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Having said goodbye to the Y Vote bus three days ago, finally I’m in a prosaic mood to write about my impressions of the UK.
Let’s start with the weather; immediately one of the foremost positive things of my stay in the UK. I would definitively argue for MORE beach holiday in the UK advertisement in the rest of the EU. It would help mutual understanding.
At first I was worried when I noticed I forgot my umbrella from Y Vote Groningen. But it was all nice and shiny weather in London, Portsmouth, Southampton, and Oxford. While in my home country the weather was shit.

What caught my eye was the EXCEPTIONALLY clean streets (even in London, one of the biggest cities in Europe, apparently not one of the most dirty), and in those streets: young mothers with young kids hand in hand in the busily trafficked streets of Soho, King’s Cross, Chelsea…
London is a MULTICULTURAL melting pot, filled with students and working citizens coming from all over the world. The ambience of all those people from different backgrounds and with puritan working spirit does not make the city less attractive for the sporty Brits, as you can see them jogging along the river Thames, sometimes with their dog on a leash.

I experienced a large part of the Y Vote conferences. During our campaign, for example at the Vienna Launching Conference, we talked about multicultural, globalized, societies in Europe, and the necessity of commonly shared VALUES in it. Well, now I have witnessed daily life in London, I got a better understanding of British Euroskepticism. I can well imagine that the British think of the so-called ‘European values’ that Sarkozy and Merkel talk about, as words with an empty shell. Why? I think because in London they ALREADY live in a (largely) multicultural society with exactly those values that belong in the 21st century.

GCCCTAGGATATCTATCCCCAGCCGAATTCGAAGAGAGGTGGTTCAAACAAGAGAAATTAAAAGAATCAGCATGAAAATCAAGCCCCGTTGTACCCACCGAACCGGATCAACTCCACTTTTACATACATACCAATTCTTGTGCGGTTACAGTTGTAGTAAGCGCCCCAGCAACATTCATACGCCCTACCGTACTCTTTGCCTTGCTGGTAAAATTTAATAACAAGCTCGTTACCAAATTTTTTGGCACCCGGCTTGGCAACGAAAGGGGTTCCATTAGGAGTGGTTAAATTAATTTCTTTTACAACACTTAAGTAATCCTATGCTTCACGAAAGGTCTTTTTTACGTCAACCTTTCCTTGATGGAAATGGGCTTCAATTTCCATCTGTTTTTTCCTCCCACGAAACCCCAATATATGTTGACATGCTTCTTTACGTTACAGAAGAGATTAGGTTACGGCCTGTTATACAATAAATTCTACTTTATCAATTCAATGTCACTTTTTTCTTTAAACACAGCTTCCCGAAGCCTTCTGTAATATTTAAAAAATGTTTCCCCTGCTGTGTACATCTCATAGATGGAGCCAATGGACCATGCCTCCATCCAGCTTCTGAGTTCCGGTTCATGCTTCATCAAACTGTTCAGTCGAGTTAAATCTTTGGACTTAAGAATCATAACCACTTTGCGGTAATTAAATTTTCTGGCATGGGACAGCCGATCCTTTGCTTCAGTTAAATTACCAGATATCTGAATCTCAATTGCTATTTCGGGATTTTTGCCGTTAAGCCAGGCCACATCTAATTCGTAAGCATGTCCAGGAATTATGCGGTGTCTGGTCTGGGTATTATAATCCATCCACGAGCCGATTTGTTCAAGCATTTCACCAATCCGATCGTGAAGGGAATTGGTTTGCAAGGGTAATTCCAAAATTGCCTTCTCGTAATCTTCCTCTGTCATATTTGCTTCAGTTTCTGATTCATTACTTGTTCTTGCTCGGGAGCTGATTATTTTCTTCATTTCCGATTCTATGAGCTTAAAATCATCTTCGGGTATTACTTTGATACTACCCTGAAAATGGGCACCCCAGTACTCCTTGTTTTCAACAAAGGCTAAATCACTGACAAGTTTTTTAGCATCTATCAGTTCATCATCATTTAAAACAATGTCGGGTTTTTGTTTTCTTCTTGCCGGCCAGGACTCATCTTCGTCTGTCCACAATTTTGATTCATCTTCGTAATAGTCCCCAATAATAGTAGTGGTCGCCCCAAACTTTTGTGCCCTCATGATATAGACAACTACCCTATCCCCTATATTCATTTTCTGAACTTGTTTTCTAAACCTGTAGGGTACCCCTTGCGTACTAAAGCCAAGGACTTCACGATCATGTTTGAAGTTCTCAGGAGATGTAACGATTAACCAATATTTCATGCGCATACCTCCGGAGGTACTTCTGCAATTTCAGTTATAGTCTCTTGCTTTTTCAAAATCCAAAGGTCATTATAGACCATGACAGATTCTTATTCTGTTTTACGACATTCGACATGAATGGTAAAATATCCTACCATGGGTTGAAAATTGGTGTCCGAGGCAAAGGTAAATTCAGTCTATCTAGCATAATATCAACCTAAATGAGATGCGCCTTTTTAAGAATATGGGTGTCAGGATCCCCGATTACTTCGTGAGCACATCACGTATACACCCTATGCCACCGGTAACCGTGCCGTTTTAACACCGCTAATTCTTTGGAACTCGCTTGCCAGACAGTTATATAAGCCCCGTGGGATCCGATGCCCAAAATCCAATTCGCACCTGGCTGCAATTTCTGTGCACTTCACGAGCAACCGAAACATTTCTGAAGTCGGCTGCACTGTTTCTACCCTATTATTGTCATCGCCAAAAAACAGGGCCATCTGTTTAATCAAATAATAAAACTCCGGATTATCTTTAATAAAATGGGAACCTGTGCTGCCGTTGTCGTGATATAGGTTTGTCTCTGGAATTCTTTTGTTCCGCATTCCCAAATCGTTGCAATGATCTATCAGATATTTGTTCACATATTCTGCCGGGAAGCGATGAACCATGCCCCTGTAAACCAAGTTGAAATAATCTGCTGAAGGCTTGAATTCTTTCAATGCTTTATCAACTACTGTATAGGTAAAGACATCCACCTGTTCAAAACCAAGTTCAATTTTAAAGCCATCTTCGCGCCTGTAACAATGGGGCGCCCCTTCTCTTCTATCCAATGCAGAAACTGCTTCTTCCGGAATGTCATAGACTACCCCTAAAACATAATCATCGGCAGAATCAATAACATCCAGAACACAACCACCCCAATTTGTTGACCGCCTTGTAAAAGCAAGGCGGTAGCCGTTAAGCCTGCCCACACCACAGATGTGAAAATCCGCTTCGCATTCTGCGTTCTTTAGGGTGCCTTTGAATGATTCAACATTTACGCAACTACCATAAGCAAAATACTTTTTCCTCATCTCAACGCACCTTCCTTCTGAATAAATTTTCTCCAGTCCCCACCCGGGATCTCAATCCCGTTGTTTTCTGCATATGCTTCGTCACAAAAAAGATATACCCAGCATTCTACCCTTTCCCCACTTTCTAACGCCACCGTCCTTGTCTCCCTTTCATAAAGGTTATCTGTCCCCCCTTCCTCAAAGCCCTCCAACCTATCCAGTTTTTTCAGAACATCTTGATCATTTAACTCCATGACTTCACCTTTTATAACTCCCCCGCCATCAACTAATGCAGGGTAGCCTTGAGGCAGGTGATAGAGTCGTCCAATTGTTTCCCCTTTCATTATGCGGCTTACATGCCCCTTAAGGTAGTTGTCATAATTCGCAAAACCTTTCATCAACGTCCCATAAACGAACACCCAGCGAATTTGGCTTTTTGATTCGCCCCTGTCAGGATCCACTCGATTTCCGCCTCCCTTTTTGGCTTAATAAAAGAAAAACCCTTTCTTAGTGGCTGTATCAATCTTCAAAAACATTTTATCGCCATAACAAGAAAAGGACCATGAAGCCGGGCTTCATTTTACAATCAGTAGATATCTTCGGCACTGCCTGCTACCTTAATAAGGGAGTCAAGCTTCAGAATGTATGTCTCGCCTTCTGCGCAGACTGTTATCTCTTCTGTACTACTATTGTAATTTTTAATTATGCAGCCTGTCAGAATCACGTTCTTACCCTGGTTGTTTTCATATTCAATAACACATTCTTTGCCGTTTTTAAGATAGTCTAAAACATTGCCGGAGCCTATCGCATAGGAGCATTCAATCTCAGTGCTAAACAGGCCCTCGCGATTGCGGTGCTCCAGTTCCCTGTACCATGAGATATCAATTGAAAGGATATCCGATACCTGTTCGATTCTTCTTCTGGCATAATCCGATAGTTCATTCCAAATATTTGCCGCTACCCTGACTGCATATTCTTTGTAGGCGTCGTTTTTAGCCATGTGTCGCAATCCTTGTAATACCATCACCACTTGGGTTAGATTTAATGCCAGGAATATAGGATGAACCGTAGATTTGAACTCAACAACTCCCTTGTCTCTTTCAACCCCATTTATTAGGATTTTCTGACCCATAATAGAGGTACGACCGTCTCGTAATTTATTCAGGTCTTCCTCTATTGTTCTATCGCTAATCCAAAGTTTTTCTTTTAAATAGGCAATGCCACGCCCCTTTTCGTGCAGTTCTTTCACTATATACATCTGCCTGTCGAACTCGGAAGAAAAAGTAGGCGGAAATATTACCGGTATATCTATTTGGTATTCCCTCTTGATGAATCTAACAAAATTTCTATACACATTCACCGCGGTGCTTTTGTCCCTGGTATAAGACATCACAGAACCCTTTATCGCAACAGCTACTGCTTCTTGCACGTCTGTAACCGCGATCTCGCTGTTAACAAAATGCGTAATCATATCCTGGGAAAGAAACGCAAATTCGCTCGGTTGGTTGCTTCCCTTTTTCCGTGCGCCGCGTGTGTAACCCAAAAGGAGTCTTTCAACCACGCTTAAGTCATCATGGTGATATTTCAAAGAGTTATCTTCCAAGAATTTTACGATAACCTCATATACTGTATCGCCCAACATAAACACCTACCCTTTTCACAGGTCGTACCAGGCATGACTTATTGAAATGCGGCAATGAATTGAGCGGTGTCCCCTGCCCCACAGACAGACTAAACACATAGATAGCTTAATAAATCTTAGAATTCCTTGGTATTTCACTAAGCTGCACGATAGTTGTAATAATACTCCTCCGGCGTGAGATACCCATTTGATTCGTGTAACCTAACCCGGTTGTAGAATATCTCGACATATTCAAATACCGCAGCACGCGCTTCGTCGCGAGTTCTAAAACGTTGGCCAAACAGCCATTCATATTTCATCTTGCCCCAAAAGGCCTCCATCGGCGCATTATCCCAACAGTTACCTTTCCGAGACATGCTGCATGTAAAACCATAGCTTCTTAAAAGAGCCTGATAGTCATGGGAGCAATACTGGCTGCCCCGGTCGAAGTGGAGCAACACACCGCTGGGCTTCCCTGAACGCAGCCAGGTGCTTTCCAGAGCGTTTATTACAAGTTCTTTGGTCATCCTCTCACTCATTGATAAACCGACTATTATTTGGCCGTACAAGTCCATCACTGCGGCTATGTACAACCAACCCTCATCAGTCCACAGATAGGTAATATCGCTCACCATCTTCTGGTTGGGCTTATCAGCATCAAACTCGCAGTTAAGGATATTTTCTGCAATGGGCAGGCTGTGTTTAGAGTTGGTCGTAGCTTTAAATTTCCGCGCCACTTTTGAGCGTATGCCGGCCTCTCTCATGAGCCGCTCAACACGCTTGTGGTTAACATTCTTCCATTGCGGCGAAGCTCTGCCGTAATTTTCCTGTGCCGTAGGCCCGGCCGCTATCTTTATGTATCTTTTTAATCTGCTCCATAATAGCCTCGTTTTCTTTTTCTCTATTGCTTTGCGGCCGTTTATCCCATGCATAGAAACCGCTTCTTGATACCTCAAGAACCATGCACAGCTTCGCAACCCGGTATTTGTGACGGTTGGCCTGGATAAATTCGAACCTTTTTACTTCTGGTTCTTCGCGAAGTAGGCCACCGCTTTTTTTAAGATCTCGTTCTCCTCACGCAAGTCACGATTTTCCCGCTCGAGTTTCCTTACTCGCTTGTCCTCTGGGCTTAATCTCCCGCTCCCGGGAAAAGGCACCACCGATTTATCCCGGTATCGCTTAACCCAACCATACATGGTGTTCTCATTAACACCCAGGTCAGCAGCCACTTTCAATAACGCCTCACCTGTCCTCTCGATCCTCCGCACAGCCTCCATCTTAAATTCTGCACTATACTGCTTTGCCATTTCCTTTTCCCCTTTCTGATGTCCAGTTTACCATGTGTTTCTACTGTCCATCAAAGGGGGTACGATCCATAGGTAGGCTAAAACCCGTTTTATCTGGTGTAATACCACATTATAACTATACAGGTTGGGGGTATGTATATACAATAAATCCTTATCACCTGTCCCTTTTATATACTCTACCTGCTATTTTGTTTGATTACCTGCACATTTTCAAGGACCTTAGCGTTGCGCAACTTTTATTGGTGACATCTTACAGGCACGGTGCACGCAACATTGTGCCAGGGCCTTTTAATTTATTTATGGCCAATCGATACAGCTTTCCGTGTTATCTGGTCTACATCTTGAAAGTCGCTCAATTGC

And London is a city that was atrocited by the bombs of Al Qaeda terrorists in 2005! Back then, several bombs caused a bloody massacre. They hit innocent citizens who used public transport daily. In fact; our hostel was nearest to that metro station where one of the bombs exploded; King’s Cross St. Pancras. We took metros from that station at twice a day. Anyway, it is a remarkable city. It is like a metropole that undistracted goes ITS OWN WAY, regardless of terrorist attacks, or some wacky Europhiles on the continent that criticize the city for not being ‘European’.

The last days I spent in Oxford, the world-famous university city. And there, living is equally remarkable. Everything in Oxford seems BETTER arranged than in my hometown (and I live in the Netherlands, generally not regarded as a backward country in these respects). People you see on the British streets are more fashionable, the seats in the bus are softer, the grass in the gardens is kept tidier, the mailboxes are more charming, the men in suits chose their ties with more care… In short, it’s amazing! Ah, and the English girls – they look fabulously. Not at all what I expected.

A shame that the people here are so ignorant of European affairs. Because they greatly benefit from European integration, only they don’t seem to realize it. It is up to us to make them realize.

The Y Vote Wolf

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